I’m considering adding some blueberry bushes to fill a gap in my garden’s perimeter. Last spring, I sent some blueberry plants to my mother and they did well, even producing some berries, which she harvested before the birds got to them. The bushes flower in late spring and in autumn, their leaves turn a blazing red, their foliage so striking that blueberry bushes would more than pull their weight as landscaping plants even if they didn’t produce berries. I’m also mulling adding some raspberry plants; I believe that bees like them as well. I’d like to create a small thicket, I remember picking raspberries with my mom, at the state game land a few miles from our home. She turned them into jam. When we went raspberry picking, I always seemed to get covered in scratches, as if I’d been attacked by a herd of nasty feral cats, So I think I might look out for thornless varieties – provided that I don’t have to sacrifice taste along with the thorns.
My efforts to encourage bees have been largely ad hoc so far. I don’t use any pesticides, and I’ve been lucky in that my plants haven’t suffered much from pests or disease. Seeing the bees dancing around my garden yesterday brought a smile to my face on World Bee Day and I’ll be adding plants to entice them to visit again throughout the summer. So, I ask you dear readers, to offer suggestions: what do you plant to encourage bees in your gardens?
It is remarkable what a difference we can make in our yards by being attentive to the needs of pollinators. Beginning with not much more than goose grass and bare dirt when we bought these old houses for $3,500 in 2011, we’ve added a lot of perennials and self-seeders until we have pollinator-friendly plants blooming from early spring until late fall.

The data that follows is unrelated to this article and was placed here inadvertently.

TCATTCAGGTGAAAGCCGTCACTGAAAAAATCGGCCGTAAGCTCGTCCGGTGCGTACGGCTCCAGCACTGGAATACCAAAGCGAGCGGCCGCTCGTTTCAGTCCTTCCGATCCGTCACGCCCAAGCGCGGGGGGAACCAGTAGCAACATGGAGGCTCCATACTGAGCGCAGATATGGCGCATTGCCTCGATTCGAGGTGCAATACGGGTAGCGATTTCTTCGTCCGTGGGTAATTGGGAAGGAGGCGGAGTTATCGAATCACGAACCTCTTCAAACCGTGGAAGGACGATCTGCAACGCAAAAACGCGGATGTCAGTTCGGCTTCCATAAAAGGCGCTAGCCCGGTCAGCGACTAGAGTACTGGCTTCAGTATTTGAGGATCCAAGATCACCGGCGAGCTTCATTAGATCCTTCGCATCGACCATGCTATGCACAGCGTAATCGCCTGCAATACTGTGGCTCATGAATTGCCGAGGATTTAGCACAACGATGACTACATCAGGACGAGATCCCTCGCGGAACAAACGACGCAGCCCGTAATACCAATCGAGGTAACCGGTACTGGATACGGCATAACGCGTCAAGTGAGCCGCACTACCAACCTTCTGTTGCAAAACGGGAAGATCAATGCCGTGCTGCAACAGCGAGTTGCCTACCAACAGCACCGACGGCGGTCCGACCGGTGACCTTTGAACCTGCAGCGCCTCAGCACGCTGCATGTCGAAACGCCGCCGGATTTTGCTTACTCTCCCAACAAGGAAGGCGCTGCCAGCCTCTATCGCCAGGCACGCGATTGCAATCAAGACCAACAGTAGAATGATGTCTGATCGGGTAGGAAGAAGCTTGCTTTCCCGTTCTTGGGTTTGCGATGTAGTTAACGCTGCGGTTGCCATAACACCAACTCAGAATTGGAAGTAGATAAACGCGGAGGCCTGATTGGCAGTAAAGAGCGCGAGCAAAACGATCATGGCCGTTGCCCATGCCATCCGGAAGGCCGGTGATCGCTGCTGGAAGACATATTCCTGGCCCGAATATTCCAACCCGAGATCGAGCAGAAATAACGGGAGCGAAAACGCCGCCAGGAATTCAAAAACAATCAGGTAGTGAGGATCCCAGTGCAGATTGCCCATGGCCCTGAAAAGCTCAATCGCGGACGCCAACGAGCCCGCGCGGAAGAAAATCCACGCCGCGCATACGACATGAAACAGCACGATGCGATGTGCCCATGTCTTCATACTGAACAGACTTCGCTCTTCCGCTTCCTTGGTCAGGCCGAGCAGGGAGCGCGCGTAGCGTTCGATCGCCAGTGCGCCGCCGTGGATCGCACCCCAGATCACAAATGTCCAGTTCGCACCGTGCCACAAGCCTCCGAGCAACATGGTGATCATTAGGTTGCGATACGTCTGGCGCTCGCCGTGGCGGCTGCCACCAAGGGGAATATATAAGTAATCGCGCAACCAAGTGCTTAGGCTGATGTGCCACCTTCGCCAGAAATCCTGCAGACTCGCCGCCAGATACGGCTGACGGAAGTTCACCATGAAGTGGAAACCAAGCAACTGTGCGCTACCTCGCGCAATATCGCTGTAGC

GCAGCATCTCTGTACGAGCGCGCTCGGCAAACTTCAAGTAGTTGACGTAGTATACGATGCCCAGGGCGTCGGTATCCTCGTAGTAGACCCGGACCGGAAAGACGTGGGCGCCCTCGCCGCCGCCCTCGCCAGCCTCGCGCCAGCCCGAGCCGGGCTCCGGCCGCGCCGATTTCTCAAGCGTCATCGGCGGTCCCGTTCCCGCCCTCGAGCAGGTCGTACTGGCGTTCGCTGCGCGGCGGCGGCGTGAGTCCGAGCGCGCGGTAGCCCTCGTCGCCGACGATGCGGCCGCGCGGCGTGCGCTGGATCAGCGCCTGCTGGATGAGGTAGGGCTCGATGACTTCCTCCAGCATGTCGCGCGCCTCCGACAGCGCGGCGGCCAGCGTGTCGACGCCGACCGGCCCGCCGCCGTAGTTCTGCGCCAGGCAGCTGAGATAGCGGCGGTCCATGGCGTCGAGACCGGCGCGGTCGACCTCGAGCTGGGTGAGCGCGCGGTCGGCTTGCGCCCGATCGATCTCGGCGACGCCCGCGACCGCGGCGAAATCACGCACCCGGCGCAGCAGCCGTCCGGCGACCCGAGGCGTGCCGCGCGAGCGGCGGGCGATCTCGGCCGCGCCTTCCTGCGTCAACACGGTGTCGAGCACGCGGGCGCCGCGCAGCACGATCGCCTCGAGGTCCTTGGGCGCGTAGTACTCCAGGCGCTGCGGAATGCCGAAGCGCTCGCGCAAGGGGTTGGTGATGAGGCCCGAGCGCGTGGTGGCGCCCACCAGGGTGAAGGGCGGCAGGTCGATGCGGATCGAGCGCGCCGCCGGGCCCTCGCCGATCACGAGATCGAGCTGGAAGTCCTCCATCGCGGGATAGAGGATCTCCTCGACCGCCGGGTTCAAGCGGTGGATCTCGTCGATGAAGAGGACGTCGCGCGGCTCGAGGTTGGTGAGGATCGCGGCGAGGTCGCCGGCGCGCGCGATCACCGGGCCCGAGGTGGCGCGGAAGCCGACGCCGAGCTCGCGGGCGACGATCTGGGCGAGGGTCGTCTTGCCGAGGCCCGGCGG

A few favorites:
Spiderwort was here when we arrived, an old landscaping plant that’s not available in nurseries around Cleveland any more. The blossoms close at night, then re-open at dawn when they’re soon covered with bees in late May. Watch out though. They spread.
Echinacea or purple cone flowers are a perennial that pollinators seem to love. We’ve started them from seed and transplanted them, but all kinds of varieties and colors are available at nurseries. We also had a bunch of them that were included with the native prairie seed we planted in a rain garden where they mix with the Virginia wild rye, our little patch of Virginia bluebells. buddleia and marshmallow.
Zinnias are an annual that’s about as easy to grow as any flower. We toss them into bare ground and spare spots at the end of the spring planting season.
We use a lot of thyme as ground cover as we try to eliminate non-native grasses as much as possible. Its blooms seem to attract a lot of the little flying thingies throughout the summer plus it smells great when you step on it.
In the shade underneath our Ukrainian almonds (that are full of almonds this year), a sort of foxglove forest seems to thrive, and the bees enjoy climbing down those bell-shaped flowers to retrieve some tasty nectar.